iPhone 6s Back Cover-Analysis and Bend Test

Last week, we gave Lew from UnboxTherapy an unreleased iPhone 6s back housing. If you missed Lew’s findings, here is a recap

Just like rumors suggested, the iPhone 6s casing is slightly taller, wider and thicker. Some people suggested that this minor enhancement was to accommodate the hardware needed for Force Touch, but it actually might be more than that. The iPhone 6s casing measures 138.26mm by 67.16mm (versus the 138.09mm by 66.91mm iPhone 6), so the iPhone 6s has become slightly taller and wider. A bigger change is the internal strengthening of the casing, Apple has actually increased the thickness along the power and home buttons up from 1.14mm to 1.9mm. These changes make the iPhone 6s casing as a whole a lot more rigid than the iPhone 6 casing.

As promised, we are back this week with a much more in-depth look at the iPhone 6s back casing.

Not only has Apple physically strengthened the iPhone by adjusting dimensions, they also use a new grade of aluminum to make it even stronger. The iPhone 5 through iPhone 6 used a grade of aluminum from the series 6000 family. Now, they have upgraded to the same alloy found on the Apple Watch Sport, series 7000 aluminum. Apple describes why they chose this alloy for the Apple Watch Sport on their website:

“We created a new alloy of 7000 Series aluminum that’s 60 percent stronger than standard alloys. Yet it’s very light. It’s also exceptionally pure, with a beautifully consistent appearance that’s difficult to achieve with traditional aluminum alloys.”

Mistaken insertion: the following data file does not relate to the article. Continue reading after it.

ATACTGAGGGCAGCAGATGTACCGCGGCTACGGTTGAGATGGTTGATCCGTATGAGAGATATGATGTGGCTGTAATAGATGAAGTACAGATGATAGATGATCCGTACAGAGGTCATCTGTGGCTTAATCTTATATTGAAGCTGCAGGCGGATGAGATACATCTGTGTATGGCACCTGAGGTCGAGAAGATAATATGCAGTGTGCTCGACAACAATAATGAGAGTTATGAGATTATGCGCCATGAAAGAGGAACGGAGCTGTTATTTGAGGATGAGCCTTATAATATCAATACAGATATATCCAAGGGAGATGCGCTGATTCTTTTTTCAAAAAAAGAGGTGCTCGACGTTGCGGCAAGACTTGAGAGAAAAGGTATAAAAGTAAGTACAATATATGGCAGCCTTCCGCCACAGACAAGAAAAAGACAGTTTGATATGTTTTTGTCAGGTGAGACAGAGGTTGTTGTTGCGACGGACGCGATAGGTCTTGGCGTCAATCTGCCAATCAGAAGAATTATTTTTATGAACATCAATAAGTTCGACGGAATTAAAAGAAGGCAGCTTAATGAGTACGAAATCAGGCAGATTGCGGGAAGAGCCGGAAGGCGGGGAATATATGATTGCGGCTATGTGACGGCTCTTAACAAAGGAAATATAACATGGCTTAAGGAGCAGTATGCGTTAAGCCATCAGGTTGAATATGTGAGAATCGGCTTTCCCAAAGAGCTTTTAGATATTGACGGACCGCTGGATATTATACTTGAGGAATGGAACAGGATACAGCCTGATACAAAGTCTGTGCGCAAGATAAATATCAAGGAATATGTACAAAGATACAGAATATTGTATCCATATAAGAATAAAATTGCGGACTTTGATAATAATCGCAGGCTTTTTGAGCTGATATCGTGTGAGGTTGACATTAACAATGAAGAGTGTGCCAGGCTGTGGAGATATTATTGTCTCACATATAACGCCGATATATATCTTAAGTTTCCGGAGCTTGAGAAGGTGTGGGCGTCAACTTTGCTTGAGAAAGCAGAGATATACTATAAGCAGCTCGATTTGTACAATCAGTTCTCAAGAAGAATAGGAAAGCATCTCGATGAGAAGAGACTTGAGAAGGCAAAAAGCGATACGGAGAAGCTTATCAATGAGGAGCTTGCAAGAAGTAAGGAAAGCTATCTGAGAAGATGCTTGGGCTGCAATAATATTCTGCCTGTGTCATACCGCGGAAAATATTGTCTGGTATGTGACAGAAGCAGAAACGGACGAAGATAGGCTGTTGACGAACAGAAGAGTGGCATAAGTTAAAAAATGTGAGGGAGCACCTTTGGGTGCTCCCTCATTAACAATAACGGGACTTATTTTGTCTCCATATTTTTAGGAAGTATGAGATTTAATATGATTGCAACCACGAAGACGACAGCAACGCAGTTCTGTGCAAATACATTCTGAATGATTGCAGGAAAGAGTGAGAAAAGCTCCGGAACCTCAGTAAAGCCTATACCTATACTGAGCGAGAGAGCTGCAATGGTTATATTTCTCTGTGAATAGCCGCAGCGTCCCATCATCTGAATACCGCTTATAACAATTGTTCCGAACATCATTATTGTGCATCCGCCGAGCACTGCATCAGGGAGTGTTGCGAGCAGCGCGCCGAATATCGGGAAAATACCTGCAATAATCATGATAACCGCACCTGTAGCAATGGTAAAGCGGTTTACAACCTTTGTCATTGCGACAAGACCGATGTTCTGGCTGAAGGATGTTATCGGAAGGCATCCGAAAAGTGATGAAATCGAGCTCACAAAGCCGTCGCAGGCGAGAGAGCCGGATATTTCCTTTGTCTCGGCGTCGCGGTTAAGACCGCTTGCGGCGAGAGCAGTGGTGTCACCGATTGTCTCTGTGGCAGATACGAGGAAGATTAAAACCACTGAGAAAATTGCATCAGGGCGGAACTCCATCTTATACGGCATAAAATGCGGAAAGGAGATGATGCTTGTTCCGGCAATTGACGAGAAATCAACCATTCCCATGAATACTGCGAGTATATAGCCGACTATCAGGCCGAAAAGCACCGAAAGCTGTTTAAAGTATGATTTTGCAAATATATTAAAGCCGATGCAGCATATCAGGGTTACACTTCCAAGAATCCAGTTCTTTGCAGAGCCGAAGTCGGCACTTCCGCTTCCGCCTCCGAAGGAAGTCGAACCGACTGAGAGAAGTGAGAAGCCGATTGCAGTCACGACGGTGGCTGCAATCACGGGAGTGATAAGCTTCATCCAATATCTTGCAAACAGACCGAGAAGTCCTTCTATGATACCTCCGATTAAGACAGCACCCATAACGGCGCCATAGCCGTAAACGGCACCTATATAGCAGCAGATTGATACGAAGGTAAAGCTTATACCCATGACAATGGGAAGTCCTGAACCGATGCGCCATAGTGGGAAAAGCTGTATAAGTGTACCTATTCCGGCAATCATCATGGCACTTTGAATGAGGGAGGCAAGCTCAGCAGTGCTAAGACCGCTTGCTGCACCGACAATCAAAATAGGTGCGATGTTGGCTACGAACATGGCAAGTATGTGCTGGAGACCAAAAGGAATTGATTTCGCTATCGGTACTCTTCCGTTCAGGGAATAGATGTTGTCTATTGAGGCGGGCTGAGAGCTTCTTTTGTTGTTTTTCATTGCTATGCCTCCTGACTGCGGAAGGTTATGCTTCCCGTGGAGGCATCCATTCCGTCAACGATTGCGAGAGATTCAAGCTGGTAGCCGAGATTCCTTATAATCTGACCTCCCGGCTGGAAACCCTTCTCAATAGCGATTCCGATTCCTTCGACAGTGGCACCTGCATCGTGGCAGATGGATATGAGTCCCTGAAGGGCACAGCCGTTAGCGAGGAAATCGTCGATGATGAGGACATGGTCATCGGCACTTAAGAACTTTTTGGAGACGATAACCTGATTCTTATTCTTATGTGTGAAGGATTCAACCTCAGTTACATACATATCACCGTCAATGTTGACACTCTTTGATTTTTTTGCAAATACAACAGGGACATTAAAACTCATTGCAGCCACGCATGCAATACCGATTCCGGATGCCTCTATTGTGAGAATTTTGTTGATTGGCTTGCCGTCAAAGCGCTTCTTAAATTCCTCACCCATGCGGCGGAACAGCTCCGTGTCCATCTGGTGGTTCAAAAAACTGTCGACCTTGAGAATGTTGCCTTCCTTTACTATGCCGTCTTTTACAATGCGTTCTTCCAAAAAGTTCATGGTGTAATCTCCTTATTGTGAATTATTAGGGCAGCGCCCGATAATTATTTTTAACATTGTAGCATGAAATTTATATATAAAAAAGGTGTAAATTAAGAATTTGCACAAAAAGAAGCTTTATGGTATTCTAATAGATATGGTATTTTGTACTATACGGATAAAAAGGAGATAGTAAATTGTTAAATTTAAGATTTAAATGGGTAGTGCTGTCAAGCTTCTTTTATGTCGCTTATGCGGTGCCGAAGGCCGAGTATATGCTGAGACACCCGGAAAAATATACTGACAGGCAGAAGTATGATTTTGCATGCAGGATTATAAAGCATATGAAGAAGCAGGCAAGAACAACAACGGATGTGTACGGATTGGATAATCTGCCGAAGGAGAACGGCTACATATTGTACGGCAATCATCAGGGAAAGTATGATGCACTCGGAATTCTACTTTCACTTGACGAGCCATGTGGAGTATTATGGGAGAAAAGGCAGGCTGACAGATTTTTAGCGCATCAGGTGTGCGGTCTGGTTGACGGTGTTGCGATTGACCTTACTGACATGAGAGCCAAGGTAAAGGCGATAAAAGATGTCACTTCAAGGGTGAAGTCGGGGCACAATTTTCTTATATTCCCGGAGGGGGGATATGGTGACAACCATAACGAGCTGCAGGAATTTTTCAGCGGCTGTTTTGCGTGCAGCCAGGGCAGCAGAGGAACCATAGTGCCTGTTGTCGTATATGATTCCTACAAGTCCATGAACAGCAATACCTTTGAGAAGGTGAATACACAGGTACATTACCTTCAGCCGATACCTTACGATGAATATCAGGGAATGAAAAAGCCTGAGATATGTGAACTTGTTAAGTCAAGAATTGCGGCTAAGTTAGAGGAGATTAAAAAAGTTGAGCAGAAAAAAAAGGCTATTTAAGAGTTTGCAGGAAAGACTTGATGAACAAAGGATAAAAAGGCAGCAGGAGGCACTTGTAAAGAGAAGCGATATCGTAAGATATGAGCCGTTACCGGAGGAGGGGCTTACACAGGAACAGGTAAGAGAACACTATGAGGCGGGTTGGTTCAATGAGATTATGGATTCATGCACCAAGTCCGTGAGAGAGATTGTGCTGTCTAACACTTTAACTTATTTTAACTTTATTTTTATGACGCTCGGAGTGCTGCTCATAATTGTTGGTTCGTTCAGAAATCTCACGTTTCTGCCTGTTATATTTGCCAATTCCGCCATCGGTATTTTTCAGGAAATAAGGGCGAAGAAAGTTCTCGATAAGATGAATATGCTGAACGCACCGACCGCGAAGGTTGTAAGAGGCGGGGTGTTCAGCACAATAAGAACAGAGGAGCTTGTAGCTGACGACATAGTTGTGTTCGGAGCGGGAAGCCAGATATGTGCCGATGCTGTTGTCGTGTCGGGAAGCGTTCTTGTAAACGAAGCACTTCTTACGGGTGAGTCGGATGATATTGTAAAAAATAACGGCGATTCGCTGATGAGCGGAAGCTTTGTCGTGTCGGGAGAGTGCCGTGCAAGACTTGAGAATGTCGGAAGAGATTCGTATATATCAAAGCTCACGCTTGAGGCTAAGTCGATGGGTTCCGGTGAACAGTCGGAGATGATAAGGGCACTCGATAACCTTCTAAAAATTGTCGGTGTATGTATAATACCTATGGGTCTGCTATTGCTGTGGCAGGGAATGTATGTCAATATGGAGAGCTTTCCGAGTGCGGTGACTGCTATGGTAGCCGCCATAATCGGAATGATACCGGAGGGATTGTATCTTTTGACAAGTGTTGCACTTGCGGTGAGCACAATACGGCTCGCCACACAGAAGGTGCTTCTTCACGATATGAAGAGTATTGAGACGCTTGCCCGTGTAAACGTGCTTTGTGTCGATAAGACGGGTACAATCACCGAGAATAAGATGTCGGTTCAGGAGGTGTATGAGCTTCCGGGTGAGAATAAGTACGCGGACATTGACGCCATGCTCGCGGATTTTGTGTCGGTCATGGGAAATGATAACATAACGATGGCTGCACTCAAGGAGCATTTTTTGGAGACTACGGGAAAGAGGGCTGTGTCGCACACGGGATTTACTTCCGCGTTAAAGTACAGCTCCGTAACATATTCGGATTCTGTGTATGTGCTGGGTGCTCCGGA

Even though this alloy was designed to be used for the Apple Watch, the same reasons to use this metal for the iPhone 6s apply. Our friend Lew from UnboxTherapy actually brought the iPhone 6s shell to Elemental Controls to get the elemental makeup of the shell analyzed. He found that the aluminum on the 6s shell has a much higher content of both zinc and magnesium than standard alloys, proving that this is series 7000 aluminum. One other thing that Lew found was the anodization on the iPhone 6s shell is much thicker. The increase of anodization thickness is most likely present because zinc can corrode, and a thicker coating can prevent corrosion from happening.

As it stands right now, series 7000 aluminum is expensive. However, most likely consumers will not see this expense. This change does show that Apple is taking durability seriously by strengthening the phone with better materials while keeping the price the same.

Lew was given a makeshift force meter to test the durability of the iPhone 6 and 6s shell under pressure. He found that the iPhone 6 bent under 30lbs of force at the two weak points on the iPhone 6 shell. The iPhone 6s did much better under pressure, and it didn’t bend until 80lbs of force was applied. That means that the iPhone 6s shell is over twice as strong as the iPhone 6 shell.

What does this mean for consumers? Not only do they get a much stronger iPhone due to the switch to series 7000 aluminum, it also means that they get more scratch resistance due to that thicker coating of anodization. Apple takes their product design seriously, so it’s good to see them make their products more durable. If you want to check out our friend Lew’s video on UnboxTherapy, click below to watch!


About Author
Glenn is the U.S. executive editor of SonnyDickson, a long time Apple user, and a former manager and service technician at an Apple authorized retail partner. His passion for technology was present from a very young age, and has extended throughout his entire life. His first computer was an Apple II, and he fondly remembers the era of Apple, Commodore, and Amiga. He also has a huge passion for journalism, has been a writer, editor, and journalist through a number of venues, and is a big fan of technology of all types, especially video and home kitchen tech! Glenn@SonnyDickson.com